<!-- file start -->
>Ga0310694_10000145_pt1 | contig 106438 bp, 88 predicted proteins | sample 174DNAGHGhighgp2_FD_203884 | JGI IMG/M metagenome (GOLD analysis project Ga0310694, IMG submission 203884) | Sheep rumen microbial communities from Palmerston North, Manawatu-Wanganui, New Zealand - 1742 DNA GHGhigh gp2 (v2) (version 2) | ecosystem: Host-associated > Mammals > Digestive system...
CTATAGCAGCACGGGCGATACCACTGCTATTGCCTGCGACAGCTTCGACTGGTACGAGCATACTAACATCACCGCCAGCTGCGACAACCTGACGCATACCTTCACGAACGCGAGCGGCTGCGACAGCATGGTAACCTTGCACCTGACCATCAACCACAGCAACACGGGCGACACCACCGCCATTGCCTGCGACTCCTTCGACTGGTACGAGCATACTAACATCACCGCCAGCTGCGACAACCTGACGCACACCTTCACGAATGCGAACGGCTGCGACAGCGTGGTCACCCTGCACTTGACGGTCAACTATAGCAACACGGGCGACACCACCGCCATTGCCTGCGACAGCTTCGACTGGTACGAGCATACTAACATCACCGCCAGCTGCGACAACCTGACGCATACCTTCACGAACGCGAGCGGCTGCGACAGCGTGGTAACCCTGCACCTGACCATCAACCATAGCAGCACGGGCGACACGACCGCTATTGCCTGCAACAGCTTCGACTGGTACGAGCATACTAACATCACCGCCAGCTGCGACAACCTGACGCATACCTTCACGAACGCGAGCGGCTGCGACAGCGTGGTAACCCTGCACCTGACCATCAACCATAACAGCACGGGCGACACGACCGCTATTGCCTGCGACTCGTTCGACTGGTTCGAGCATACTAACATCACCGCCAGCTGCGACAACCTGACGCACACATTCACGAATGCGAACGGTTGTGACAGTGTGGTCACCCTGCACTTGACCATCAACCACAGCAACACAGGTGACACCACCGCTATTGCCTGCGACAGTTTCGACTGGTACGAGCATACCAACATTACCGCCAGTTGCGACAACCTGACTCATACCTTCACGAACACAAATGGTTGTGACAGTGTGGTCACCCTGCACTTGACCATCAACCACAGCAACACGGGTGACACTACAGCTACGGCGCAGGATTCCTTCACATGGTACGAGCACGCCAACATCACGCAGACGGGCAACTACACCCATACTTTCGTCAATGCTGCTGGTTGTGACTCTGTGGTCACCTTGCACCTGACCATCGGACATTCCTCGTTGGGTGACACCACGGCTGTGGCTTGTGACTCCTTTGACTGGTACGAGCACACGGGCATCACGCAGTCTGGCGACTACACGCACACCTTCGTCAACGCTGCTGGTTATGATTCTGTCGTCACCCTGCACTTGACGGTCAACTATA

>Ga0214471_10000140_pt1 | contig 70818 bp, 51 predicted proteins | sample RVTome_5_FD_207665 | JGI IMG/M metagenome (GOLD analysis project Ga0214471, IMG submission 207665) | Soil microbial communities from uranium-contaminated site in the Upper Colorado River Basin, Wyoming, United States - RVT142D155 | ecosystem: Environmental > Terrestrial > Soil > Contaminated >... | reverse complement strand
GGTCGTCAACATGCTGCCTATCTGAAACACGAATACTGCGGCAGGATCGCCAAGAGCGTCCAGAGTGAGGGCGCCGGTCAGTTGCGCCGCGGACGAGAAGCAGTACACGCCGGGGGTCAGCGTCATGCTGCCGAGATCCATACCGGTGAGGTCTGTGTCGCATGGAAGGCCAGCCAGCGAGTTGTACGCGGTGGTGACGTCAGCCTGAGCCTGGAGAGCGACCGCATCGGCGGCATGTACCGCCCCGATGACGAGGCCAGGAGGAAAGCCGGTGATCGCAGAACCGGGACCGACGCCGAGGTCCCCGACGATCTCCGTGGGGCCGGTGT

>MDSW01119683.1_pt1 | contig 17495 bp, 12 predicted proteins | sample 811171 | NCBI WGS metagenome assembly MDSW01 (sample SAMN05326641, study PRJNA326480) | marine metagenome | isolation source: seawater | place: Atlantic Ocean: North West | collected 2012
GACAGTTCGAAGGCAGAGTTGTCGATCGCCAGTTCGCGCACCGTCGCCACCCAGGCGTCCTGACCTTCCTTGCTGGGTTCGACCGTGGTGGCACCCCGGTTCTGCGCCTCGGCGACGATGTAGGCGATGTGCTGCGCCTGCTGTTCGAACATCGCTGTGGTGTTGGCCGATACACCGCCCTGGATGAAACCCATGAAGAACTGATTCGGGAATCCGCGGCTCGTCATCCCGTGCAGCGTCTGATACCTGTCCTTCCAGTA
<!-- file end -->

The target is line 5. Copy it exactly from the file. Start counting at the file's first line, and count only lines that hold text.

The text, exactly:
>MDSW01119683.1_pt1 | contig 17495 bp, 12 predicted proteins | sample 811171 | NCBI WGS metagenome assembly MDSW01 (sample SAMN05326641, study PRJNA326480) | marine metagenome | isolation source: seawater | place: Atlantic Ocean: North West | collected 2012